And then the perspective difference if you just crop in to the top half of the image vs center it in camera. So you need some nifty math to correct perspective for the reframe. Less of a problem with longer focal length tho. It also depends on your audience. If you use wide angle ppl would end up with long faces for example.

Thanx for the tip. I will go and make some test with my MFT 12mm lens and see if the face gets long as soon as i crop.

which Focal length would you recommend me?

 

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9 hours ago, lenny87 said:

Thanx for the tip. I will go and make some test with my MFT 12mm lens and see if the face gets long as soon as i crop.

which Focal length would you recommend me?

 

Focal length actually has nothing to do with "long faces:" it's the distance from the subject that affects perspective. The reason wide angle lenses are associated with unflattering faces is because people tend to get very close to the person to fill the frame of the shot. If you're trying to get head-to-toe coverage, you'll naturally have to back up from the subject, so your 12mm may work just fine...

Since you're getting more coverage by going vertical, I guess you might need a little tighter of a lens, though. Having never shot vertically it's hard to say. I bet a 17 or 21mm would work great.

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11 hours ago, lenny87 said:

which Focal length would you recommend

Since you're doing 2D type animation stuff, I'd recommend shooting long focal lengths.  This will "sit" better in the eventual composition.

I made a green screen project a few years back wherein we tried the short lens look.  Didn't like it at all and threw out all those shots.  Edge distortion was awkward.

And, FWIW, we shot vertical too.

On 8/14/2017 at 9:58 PM, lenny87 said:

 

Zupa-behind_tree.thumb.gif.653d1b5ee59426f5fe61239980381baf.gif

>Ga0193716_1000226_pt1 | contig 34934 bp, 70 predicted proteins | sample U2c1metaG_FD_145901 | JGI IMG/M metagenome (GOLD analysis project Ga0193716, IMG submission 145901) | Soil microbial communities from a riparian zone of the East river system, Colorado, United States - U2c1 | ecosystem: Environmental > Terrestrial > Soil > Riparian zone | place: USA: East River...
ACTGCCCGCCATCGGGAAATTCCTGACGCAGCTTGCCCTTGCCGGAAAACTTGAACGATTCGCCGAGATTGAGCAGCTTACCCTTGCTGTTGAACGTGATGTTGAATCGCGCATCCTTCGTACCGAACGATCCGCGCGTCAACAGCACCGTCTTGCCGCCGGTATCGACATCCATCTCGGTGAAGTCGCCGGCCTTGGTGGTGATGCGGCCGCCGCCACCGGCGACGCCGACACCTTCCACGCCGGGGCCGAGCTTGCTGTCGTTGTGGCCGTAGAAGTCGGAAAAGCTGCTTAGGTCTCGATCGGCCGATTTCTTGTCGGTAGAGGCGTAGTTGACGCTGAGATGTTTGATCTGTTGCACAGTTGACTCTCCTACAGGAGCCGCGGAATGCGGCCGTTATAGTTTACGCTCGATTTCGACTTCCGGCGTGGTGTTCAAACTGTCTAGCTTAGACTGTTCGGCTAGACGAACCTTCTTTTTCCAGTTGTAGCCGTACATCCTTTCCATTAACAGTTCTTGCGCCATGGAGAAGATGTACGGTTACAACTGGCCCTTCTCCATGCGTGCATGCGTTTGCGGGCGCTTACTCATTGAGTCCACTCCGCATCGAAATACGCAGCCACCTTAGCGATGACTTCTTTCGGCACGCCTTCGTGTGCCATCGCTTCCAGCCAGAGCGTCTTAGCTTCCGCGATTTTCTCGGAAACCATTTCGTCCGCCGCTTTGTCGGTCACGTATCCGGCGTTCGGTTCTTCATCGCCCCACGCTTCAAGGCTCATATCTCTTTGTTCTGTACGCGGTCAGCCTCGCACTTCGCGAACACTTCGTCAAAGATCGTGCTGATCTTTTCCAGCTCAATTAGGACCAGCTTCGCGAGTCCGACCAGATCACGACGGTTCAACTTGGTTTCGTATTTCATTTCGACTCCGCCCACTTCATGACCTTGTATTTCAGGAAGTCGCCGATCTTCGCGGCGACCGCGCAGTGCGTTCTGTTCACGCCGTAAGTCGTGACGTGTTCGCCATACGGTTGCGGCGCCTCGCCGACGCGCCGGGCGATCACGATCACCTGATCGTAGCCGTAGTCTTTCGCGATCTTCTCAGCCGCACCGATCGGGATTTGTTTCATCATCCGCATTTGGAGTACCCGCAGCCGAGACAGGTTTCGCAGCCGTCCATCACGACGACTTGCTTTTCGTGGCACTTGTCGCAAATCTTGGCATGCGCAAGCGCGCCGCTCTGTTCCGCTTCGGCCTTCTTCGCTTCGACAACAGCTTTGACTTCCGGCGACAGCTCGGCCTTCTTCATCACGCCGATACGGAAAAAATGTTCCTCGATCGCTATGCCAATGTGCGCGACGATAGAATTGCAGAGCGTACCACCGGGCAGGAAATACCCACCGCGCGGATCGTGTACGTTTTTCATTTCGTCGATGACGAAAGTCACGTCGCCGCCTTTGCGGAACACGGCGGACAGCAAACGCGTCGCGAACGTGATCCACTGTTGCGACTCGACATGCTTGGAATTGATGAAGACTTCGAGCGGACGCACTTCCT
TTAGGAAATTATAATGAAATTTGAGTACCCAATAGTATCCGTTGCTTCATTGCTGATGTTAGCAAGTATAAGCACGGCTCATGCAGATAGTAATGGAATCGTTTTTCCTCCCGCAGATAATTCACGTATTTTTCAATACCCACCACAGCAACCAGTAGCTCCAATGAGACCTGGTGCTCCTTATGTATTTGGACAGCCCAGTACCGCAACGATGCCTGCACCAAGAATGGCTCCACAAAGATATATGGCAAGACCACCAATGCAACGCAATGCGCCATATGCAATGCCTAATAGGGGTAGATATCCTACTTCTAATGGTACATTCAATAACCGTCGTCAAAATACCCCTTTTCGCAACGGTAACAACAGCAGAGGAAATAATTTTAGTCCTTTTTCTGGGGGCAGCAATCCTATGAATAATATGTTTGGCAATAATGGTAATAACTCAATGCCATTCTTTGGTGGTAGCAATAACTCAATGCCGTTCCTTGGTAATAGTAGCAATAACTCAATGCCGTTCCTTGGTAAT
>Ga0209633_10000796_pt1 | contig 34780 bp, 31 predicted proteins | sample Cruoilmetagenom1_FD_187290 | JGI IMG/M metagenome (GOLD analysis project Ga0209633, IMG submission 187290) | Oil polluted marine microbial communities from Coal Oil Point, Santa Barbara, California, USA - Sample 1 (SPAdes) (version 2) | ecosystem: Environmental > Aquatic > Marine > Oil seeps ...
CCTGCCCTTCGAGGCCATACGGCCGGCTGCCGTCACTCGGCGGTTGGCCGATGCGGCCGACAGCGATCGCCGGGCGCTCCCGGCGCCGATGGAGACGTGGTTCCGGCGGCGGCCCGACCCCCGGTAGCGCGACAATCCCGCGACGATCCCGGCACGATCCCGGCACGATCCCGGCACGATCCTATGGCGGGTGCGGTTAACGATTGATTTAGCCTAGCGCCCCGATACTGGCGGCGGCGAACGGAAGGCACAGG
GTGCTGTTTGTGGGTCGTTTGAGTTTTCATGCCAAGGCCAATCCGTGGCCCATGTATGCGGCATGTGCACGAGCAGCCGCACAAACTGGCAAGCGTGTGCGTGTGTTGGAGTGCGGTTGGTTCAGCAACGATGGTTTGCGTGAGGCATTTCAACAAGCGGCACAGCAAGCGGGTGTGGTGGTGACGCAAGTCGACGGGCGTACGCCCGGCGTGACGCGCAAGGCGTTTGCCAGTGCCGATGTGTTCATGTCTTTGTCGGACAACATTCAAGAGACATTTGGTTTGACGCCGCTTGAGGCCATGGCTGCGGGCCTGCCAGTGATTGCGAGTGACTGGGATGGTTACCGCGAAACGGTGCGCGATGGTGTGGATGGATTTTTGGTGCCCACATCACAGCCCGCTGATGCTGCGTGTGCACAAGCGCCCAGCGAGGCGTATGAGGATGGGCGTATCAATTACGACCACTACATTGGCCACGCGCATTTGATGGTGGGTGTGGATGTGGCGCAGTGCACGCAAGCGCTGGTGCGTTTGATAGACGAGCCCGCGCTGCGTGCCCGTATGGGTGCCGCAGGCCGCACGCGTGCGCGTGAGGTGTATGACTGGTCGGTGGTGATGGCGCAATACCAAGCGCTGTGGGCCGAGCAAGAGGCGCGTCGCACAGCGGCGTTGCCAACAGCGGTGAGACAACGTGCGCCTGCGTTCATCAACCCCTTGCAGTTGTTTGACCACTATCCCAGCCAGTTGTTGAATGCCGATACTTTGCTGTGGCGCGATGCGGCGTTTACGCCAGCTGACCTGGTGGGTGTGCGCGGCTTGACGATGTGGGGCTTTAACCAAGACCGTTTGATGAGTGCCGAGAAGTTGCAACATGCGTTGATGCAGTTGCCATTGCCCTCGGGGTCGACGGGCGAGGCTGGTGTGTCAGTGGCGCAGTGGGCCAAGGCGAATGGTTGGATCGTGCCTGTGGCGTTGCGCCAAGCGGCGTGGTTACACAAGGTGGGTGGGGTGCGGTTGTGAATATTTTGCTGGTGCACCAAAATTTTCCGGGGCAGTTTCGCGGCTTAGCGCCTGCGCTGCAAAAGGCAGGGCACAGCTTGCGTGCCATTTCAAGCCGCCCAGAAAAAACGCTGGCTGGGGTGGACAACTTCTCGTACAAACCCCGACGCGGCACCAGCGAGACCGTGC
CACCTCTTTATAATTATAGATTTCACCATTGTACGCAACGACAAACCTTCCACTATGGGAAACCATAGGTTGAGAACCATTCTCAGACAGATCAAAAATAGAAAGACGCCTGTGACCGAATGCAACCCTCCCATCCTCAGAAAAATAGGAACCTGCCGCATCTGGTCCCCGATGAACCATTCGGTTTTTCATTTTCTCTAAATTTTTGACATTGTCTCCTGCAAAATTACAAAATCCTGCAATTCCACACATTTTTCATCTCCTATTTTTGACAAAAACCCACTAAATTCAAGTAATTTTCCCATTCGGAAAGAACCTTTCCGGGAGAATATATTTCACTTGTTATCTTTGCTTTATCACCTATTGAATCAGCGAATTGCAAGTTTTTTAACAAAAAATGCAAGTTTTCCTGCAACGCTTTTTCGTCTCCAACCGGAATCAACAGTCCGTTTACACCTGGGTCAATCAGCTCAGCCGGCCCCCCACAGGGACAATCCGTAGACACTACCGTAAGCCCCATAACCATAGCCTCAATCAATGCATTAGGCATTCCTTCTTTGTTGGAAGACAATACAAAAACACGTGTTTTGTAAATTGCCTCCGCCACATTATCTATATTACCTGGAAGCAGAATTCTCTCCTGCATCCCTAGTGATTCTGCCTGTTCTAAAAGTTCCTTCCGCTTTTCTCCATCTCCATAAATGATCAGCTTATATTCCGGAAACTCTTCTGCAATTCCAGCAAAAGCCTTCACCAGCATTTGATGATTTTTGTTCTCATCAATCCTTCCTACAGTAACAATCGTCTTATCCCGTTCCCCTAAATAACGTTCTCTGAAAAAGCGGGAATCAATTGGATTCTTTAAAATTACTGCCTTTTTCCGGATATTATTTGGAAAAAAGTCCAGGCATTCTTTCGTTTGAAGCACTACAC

Also, an art direction thing to consider: Your subject is darker than the background.   As a rule of thumb, to make the image easier to look at, reverse that.  Not that you need to always do this, just a consideration.  Working in the virtual realm like you're doing gives you complete control over your "lighting."  Make sure you exploit it.

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On ‎8‎/‎14‎/‎2017 at 4:41 AM, Phil A said:

Did you even read what he asked?

To the op: yes, for your application perfectly fine. Just composite it into the 16:9 frame where you have your CGI or whatever you green screen for.

Don't think he did. 

For what the OP intended, shooting vertically is fine.

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14 hours ago, fuzzynormal said:

Since you're doing 2D type animation stuff, I'd recommend shooting long focal lengths.  This will "sit" better in the eventual composition.

I made a green screen project a few years back wherein we tried the short lens look.  Didn't like it at all and threw out all those shots.  Edge distortion was awkward.

And, FWIW, we shot vertical too.

Also, an art direction thing to consider: Your subject is darker than the background.   As a rule of thumb, to make the image easier to look at, reverse that.  Not that you need to always do this, just a consideration.  Working in the virtual realm like you're doing gives you complete control over your "lighting."  Make sure you exploit it.

Thanx for the great tips. Unfortunately i am not able to go for long focal lengths, due to the size of my room. It's only 50m2

 

Quote

Also, an art direction thing to consider: Your subject is darker than the background.   As a rule of thumb, to make the image easier to look at, reverse that.